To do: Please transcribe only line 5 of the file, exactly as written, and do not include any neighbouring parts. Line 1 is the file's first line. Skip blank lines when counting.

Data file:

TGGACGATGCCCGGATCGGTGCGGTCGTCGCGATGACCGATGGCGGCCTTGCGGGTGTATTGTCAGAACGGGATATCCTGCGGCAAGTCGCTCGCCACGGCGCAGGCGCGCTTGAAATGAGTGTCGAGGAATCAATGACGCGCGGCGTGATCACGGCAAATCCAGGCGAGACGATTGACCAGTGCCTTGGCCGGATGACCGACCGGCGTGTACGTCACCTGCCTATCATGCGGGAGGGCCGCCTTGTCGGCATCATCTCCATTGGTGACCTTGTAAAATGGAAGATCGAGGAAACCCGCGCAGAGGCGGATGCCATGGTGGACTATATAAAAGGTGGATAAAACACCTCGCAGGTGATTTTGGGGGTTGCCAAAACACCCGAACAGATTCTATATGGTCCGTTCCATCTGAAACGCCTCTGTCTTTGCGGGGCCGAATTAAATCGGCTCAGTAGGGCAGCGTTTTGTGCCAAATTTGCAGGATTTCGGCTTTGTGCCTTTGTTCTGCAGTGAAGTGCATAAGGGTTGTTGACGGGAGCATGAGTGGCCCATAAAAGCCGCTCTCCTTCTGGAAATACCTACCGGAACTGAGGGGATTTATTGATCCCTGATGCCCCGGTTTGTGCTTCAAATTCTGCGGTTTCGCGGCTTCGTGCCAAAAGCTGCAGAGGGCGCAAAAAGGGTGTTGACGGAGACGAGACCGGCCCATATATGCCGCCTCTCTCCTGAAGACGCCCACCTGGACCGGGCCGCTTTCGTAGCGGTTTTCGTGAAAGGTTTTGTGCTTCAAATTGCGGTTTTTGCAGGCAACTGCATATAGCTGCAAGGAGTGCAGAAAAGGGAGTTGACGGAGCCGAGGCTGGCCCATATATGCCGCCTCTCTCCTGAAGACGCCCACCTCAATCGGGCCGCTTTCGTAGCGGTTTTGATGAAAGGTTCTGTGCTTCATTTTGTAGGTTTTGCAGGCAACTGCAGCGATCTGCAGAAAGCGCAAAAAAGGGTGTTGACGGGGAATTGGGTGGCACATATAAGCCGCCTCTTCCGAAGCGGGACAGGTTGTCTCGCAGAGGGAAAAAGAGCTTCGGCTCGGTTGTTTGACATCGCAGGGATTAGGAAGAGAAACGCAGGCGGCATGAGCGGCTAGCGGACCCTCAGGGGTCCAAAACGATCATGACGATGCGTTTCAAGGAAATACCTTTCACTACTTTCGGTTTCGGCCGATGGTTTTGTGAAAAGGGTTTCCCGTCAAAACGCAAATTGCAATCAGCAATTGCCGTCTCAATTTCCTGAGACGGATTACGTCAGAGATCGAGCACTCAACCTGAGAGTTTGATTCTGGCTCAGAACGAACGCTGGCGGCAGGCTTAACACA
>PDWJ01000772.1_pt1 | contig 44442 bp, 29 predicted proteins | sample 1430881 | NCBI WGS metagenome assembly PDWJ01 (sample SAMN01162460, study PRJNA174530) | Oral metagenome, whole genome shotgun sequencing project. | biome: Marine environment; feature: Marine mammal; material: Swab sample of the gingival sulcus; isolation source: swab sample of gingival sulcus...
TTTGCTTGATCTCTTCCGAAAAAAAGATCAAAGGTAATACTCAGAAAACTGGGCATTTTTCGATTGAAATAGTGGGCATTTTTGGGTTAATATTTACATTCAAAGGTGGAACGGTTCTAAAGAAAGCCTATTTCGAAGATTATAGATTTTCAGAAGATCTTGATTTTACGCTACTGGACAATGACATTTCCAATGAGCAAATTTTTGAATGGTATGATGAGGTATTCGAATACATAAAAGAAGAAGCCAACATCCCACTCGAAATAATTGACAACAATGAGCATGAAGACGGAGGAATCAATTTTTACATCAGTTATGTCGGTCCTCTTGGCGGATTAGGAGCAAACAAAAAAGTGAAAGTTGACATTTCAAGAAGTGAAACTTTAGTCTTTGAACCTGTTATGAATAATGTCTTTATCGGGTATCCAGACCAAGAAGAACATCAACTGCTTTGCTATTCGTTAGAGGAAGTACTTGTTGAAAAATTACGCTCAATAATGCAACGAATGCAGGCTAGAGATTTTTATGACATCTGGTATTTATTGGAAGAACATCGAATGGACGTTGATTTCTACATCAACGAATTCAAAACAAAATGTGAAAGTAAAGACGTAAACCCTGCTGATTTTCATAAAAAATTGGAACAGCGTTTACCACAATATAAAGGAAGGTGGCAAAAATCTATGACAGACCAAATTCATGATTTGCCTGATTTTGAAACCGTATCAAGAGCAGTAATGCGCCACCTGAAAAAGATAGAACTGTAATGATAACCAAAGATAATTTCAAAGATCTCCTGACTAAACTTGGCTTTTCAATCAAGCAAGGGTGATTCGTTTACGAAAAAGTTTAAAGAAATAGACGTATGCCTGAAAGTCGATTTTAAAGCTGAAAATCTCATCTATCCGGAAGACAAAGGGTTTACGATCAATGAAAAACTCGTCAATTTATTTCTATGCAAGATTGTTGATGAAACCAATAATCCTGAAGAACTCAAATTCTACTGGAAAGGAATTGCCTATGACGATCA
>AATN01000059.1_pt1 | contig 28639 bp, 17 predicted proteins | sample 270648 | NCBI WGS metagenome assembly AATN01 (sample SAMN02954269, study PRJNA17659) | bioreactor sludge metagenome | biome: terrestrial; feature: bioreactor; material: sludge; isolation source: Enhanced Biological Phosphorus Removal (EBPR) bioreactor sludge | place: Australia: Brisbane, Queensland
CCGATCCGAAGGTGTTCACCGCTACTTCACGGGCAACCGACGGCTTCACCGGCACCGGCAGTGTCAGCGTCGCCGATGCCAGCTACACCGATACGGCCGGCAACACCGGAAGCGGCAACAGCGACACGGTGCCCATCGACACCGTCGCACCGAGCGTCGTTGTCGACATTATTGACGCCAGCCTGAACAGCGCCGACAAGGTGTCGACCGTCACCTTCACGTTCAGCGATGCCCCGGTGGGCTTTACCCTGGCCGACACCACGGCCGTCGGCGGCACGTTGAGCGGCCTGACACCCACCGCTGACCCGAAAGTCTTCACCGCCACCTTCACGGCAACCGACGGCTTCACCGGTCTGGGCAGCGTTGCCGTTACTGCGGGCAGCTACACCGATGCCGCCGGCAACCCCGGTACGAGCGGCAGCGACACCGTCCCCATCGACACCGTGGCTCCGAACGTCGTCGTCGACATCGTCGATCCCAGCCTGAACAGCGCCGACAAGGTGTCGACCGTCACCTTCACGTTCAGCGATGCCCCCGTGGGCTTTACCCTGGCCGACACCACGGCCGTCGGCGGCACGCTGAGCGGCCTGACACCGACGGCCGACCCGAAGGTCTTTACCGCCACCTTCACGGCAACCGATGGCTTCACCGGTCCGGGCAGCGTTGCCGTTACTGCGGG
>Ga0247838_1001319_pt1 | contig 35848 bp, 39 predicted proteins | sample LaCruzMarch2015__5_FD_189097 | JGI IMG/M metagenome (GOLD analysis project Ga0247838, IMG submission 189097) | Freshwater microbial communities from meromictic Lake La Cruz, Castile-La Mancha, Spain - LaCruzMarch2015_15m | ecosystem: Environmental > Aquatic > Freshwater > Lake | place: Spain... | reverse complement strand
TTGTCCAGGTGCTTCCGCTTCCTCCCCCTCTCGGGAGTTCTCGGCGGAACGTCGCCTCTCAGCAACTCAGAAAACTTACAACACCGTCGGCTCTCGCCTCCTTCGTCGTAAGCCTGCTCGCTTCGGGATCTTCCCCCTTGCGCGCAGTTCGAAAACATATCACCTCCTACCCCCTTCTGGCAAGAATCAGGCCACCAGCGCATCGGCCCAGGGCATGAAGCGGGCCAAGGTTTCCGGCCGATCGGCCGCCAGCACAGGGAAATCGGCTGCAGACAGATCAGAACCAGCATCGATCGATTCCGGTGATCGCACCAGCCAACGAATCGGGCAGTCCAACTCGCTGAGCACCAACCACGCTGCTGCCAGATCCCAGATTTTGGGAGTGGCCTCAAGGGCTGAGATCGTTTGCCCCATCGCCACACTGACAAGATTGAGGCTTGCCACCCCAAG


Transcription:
CCGATCCGAAGGTGTTCACCGCTACTTCACGGGCAACCGACGGCTTCACCGGCACCGGCAGTGTCAGCGTCGCCGATGCCAGCTACACCGATACGGCCGGCAACACCGGAAGCGGCAACAGCGACACGGTGCCCATCGACACCGTCGCACCGAGCGTCGTTGTCGACATTATTGACGCCAGCCTGAACAGCGCCGACAAGGTGTCGACCGTCACCTTCACGTTCAGCGATGCCCCGGTGGGCTTTACCCTGGCCGACACCACGGCCGTCGGCGGCACGTTGAGCGGCCTGACACCCACCGCTGACCCGAAAGTCTTCACCGCCACCTTCACGGCAACCGACGGCTTCACCGGTCTGGGCAGCGTTGCCGTTACTGCGGGCAGCTACACCGATGCCGCCGGCAACCCCGGTACGAGCGGCAGCGACACCGTCCCCATCGACACCGTGGCTCCGAACGTCGTCGTCGACATCGTCGATCCCAGCCTGAACAGCGCCGACAAGGTGTCGACCGTCACCTTCACGTTCAGCGATGCCCCCGTGGGCTTTACCCTGGCCGACACCACGGCCGTCGGCGGCACGCTGAGCGGCCTGACACCGACGGCCGACCCGAAGGTCTTTACCGCCACCTTCACGGCAACCGATGGCTTCACCGGTCCGGGCAGCGTTGCCGTTACTGCGGG